Musings and Strategies From the Teachers Next Door

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All Hands-On DC

Washington Monument

This weekend involved the much anticipated, for both teachers and students, 5th grade trip to Washington, D.C. I had visions of all of the STEM lessons that I would create as we toured around the Capital City. I had already thought of math lessons that would involve scale and proportion, geometry, and many others. It was going to be INCREDIBLE!  I imagined that students would be in awe of these topics and, of course, would just naturally observe them and bring them to my attention rather than me being the one to point them out. After all, we almost completed the year! I am sure you can imagine that this is NOT how the trip went.

While I was able to catch images that would help with future lessons in proportions and scale, and yes, many other lessons that I am sure will be fun, this whole discovery of and passion for project-based, hands-on learning was reinforced. I truly thought that being in 5th grade, the students would read at the different exhibits which we visited, look at the artifacts, and be on their way, intrigued and more informed. While they did read, it was other exhibits that brought about the wonder and awe I was expecting them to experience while in D.C.

One of our first stops was at the Holocaust Museum. I was a little worried about this stop because of the content of the museum and the fact that I had never been there, although I had heard different stories of visitors’ reactions to the museum. While we did visit the museum, we actually experienced the exhibit entitled “Daniel’s Story”. An interactive experience of a child’s perspective of the Holocaust, the students had a chance to experience Daniel’s journal as they walked through the different experiences of the young boy. A video of the exhibit can be found here. The kids were absolutely enthralled with the experience as they fought to read the diary entries and then to look under the bed, through the hole in the wall, etc. The kids were on their hands and knees interacting with the experiences this young boy had. They were able to immerse themselves in reading and left with a new appreciation of the Holocaust. At the end of the exhibit, I watched as the students eagerly wrote letters to Daniel about their feelings for him and his sister as they read their stories. Did you read that?? They eagerly READ and WROTE. These kids don’t normally do that. How awesome would it be if we could make all of our lessons come to life as this one did?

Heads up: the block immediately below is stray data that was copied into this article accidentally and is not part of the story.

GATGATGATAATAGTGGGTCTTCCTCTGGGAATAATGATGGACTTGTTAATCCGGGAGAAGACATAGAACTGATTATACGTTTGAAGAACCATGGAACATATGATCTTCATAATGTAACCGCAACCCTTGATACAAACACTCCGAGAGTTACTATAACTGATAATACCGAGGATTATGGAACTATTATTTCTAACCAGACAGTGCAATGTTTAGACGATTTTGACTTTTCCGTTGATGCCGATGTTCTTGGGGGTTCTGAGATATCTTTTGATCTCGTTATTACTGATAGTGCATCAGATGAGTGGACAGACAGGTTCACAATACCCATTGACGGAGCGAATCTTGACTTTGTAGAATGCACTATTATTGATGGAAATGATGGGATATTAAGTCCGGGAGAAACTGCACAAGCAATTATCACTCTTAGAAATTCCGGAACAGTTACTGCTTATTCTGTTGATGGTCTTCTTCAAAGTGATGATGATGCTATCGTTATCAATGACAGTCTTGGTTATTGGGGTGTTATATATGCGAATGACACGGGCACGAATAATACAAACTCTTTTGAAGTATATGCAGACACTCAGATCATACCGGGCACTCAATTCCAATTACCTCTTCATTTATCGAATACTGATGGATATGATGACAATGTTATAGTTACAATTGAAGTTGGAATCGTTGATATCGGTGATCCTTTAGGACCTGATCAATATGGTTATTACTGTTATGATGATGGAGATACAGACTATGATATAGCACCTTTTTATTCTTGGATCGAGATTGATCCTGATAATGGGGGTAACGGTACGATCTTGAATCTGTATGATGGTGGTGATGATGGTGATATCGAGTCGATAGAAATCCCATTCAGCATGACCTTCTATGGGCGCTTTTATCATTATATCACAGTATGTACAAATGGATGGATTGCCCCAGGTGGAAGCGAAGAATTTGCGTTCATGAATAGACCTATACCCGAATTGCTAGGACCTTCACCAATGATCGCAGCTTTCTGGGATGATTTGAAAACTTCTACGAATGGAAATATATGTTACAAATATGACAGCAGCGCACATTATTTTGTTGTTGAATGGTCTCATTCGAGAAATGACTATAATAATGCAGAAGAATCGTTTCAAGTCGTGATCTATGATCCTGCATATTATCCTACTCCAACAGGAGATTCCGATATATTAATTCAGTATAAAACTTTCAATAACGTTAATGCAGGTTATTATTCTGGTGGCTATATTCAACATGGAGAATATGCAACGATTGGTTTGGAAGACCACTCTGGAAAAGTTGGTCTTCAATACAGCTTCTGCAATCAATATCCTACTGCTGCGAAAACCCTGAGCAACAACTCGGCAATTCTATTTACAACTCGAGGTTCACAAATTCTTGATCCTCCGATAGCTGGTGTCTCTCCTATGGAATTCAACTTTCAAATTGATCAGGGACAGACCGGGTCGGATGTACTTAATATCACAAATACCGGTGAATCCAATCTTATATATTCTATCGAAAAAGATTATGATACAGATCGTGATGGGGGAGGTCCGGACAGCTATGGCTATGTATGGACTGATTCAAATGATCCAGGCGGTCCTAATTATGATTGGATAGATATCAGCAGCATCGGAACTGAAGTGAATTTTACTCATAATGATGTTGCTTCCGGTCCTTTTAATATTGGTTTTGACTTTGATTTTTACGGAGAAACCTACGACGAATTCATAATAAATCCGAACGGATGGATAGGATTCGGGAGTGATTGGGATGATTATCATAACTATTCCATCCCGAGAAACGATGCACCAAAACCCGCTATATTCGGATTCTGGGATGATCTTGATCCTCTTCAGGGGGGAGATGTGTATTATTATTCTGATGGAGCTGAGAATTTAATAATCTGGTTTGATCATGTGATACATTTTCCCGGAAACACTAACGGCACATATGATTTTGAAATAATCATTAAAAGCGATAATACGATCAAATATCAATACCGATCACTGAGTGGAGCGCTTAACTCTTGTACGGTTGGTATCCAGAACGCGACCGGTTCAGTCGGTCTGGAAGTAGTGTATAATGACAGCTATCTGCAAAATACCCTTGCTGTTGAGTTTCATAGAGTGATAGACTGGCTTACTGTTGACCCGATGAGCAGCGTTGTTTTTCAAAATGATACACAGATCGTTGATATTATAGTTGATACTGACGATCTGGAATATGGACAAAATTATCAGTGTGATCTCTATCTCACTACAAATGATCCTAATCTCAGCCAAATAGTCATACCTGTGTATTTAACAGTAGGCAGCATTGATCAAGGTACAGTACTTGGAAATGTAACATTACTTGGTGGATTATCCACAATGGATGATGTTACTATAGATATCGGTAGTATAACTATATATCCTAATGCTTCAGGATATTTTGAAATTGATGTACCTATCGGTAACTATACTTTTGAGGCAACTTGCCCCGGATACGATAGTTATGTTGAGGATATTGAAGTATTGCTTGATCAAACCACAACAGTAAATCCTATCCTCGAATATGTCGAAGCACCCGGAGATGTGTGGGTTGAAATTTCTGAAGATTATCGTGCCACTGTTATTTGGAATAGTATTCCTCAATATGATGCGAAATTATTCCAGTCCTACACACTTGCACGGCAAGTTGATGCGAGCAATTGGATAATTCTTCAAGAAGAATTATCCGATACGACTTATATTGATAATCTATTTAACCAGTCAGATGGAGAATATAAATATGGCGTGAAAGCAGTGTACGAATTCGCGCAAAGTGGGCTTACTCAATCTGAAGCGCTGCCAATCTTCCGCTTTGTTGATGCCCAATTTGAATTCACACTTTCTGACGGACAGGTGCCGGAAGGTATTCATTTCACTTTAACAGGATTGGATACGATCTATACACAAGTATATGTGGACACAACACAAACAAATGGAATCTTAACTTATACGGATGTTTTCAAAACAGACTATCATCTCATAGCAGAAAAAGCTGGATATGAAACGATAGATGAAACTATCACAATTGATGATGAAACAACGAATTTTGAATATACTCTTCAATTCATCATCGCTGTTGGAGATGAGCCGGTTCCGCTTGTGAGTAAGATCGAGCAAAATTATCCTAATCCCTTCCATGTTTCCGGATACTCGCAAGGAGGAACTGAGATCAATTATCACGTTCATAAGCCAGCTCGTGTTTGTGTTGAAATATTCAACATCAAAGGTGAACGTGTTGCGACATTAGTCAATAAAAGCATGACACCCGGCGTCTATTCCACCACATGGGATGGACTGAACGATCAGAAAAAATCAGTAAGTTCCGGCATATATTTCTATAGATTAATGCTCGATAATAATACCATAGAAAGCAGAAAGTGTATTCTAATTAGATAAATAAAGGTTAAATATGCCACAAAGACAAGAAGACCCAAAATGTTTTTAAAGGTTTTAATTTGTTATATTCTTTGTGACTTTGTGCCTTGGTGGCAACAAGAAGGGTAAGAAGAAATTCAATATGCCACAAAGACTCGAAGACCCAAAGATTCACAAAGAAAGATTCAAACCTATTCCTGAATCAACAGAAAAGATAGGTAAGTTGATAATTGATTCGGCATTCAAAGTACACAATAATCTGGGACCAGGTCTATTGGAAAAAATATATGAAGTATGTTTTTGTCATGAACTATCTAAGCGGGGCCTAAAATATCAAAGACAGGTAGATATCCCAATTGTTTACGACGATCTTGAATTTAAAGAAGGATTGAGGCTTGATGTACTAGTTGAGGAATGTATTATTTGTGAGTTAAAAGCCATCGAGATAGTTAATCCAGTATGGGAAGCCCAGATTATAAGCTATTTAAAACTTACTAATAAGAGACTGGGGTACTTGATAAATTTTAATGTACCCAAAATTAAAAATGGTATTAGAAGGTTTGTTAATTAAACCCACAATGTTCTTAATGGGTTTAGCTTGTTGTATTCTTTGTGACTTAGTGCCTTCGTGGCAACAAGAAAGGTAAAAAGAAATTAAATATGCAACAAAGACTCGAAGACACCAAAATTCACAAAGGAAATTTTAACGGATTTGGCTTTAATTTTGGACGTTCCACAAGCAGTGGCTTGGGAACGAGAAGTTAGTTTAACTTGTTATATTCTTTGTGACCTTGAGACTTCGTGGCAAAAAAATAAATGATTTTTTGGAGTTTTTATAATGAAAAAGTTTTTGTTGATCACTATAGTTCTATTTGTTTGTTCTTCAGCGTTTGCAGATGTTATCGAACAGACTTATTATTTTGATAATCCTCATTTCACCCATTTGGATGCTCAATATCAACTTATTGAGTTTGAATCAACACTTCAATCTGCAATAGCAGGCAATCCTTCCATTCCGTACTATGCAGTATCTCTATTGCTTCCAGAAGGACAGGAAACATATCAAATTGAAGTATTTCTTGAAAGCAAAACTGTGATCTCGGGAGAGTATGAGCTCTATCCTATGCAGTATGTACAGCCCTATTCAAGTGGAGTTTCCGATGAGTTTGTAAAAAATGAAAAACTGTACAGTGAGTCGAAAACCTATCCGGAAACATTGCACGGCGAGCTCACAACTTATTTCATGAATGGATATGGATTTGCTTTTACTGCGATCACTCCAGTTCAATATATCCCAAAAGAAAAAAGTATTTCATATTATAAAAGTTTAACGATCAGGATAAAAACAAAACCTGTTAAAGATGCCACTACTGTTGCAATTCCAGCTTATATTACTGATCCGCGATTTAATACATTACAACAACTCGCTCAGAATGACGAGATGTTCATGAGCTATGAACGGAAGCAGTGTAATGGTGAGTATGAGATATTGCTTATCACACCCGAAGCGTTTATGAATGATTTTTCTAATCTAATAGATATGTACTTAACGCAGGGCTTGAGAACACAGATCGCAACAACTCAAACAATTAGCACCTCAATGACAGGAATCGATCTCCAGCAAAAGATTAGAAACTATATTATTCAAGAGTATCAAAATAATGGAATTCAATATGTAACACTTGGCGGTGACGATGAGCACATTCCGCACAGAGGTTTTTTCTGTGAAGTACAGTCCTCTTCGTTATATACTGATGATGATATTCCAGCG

Again, when at the National Air and Space Museum, NOTHING sparked their interest until we entered the “How Things Fly” exhibit. Completely hands-on and discovery based, this exhibit reinforced to me the importance of students using discovery to solve a problem. Different parts of the exhibit were labeled with the things needed to make an airplane fly such as: lift, weight, force, and drag, the four forces of flight. They were able to experiment with each of the different forces and discover how it works. They literally ran to and from the activities calling me to show the force with which they were experimenting. They then would explain how it worked. Amazing. Kids are explorers at heart, so why would we stifle that need and desire while they are in the one place those qualities should be encouraged….school?

In the end, while I set out to be the “teacher” on this trip, I (once again), have been schooled by my students and have been encouraged to change the equation that equals learning. Too bad it’s Spring Break…I’m ready to get back in the classroom!

Diane

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